Pope calls death penalty 'inadmissible'

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Pope Francis has changed the Catholic Church's teaching on the death penalty, saying capital punishment is "inadmissible" in all cases because it "attacks" human dignity.

The church also teaches that "the death penalty is inadmissible because it is an attack on the inviolability and dignity of the person", and that it "works with determination for its abolition worldwide". "That's not being taken away here, but they can do that in other ways".

Cupich said if we are to protect the sanctity of life for the least worthy, "we surely must protect those most vulnerable and most innocent", adding, "We live in an era where the dignity of human life is threatened".

For decades, Catholic politicians who support capital punishment, including the senators and representativesin the chamberthat day, had an "out" when it comes to church teaching: The Catholic Catechism, the church's book of moral and religious teachings, had allowed the use of capital punishment in certain cases.

In the U.S., according to the Pew Research Service, public support for the death penalty has ticked up slightly since hitting a four-decade low in 2016, with 54 per cent approving of the punishment for those convicted of murder. As recently as January 11, 2017 the Diocese of Toledo held a prayer vigil to bring an end to the death penalty in view of a pending OH execution.

"It's something that the New York State bishops have been against and working toward the ending of capital punishment", he said.

Doctrinally, the development "centers principally on the clearer awareness of the Church for the respect due to every human life", the letter states, citing Saint John Paul II: "Not even a murderer loses his personal dignity".

But on Thursday the Pope went further by making a formal change to the universal catechism.

Speaking at an exhibition in the Phoenix Park yesterday, Dr Martin said he had no response from the Vatican on whether or not Pope Francis will make time to meet abuse survivors.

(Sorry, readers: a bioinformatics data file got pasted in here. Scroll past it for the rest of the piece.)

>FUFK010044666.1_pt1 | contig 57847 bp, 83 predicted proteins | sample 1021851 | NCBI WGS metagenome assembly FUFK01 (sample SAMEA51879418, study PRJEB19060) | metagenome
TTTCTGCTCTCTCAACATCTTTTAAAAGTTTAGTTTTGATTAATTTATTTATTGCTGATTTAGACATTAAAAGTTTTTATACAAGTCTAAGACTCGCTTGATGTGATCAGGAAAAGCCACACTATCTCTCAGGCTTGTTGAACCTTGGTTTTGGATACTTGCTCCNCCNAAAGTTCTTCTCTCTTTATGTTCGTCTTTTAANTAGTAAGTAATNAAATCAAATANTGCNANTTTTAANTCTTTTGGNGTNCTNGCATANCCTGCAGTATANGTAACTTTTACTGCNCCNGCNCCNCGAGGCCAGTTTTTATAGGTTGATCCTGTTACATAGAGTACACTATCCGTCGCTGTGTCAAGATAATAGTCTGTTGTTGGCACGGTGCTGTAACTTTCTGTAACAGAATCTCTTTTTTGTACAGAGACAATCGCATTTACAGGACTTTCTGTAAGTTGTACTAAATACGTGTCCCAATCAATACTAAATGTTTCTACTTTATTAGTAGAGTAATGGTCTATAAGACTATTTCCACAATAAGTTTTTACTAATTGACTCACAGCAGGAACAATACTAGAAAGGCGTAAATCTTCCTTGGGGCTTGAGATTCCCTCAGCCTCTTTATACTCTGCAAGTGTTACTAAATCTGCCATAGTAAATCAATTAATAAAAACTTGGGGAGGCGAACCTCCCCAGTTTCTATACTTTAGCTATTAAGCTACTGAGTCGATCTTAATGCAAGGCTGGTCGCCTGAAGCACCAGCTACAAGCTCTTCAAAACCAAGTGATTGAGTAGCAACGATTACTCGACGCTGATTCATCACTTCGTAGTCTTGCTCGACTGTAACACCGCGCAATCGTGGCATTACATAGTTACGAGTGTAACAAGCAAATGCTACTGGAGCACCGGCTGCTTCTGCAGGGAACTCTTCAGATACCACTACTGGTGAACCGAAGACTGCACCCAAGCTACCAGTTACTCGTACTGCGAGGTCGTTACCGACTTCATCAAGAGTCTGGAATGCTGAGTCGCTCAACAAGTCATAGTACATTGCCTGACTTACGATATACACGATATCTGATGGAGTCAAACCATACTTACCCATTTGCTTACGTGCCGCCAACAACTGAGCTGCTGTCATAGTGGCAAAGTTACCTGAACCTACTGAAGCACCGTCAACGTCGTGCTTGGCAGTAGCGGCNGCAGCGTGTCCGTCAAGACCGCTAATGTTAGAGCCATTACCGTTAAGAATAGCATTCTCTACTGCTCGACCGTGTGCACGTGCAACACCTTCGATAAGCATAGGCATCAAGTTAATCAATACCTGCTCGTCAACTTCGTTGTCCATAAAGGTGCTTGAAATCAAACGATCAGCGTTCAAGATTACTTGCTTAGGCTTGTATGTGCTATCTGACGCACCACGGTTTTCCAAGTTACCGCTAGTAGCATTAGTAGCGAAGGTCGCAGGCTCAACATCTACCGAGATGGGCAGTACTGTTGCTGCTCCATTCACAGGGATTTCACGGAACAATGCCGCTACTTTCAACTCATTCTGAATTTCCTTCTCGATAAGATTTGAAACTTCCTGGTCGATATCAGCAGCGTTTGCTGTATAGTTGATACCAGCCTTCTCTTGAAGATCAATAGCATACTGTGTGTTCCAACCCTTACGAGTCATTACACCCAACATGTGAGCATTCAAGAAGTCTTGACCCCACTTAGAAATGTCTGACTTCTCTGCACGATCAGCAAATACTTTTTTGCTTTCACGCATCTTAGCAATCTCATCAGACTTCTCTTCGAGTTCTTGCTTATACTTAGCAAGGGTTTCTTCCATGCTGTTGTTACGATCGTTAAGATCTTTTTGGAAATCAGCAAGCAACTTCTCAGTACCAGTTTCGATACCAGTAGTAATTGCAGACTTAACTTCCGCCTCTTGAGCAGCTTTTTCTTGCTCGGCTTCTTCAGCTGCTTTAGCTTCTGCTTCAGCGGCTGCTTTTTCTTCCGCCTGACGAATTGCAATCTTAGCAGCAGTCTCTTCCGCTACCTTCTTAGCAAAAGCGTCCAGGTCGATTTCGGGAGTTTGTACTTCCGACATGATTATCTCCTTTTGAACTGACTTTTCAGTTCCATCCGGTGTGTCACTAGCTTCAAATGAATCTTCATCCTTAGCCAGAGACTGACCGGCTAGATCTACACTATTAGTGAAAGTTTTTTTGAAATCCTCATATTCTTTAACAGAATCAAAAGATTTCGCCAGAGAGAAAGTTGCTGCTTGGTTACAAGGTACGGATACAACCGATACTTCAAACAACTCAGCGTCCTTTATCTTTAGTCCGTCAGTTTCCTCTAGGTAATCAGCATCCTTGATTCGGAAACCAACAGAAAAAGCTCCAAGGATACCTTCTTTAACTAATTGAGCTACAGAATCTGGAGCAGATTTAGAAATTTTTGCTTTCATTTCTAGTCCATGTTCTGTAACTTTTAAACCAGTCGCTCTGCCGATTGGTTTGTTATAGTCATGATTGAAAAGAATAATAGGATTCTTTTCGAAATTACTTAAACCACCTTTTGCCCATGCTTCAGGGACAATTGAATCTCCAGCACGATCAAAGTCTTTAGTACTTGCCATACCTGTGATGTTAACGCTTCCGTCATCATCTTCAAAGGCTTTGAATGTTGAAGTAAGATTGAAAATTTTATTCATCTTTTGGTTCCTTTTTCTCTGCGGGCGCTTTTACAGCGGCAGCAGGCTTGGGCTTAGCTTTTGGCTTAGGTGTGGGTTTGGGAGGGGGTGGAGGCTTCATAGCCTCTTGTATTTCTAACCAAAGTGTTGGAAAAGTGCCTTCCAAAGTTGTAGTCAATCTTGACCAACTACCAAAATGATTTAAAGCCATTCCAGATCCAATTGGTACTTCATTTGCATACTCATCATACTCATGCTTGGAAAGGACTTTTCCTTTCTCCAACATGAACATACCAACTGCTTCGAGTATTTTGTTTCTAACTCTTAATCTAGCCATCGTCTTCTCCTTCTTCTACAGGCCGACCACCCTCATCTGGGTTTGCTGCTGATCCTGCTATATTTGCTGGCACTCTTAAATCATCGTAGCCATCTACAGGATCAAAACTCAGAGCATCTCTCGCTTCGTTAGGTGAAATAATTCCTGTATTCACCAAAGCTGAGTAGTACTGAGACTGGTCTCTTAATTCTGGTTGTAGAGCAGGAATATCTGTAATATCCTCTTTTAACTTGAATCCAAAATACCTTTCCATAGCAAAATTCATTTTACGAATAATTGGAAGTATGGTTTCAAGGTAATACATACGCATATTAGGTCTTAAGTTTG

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During the papal visit to the United States in 2015 Fr Federico Lombardi, then Holy See spokesman, told journalists that Pope Francis was developing Catholic teaching on the death penalty and the environment.

Francis has always been an opponent of the death penalty, saying it could never be justified no matter how bad the crime is.

The catechism's paragraph on capital punishment was last updated by Pope St. John Paul II in 1997.

At the House of Representatives, Buhay Rep. Lito Atienza said he "welcomes the Pope's pronouncement", and hoped the government would stop pushing for the return of capital punishment.

As CMN celebrates this declaration honoring the dignity of all life, it especially holds in prayer all those who have been victims of or impacted by grave harm.

Pope Francis also adds that the opportunity for conversion, redemption, and rehabilitation exists even for one who has committed a heinous crime.

The move could also set off a backlash among Catholic traditionalists who already cast Francis as being dangerously inclined to change or compromise church teaching on other issues, such as permitting communion for Catholics who have divorced and remarried without getting a church annulment.

For the ninth year running, the United States was the only country to carry out executions in the Americas region, Amnesty International said.

Senate President Vicente Sotto 3rd on Friday said he would try to find a "compromise" to get the support of fellow senators for the proposal to revive the death penalty.

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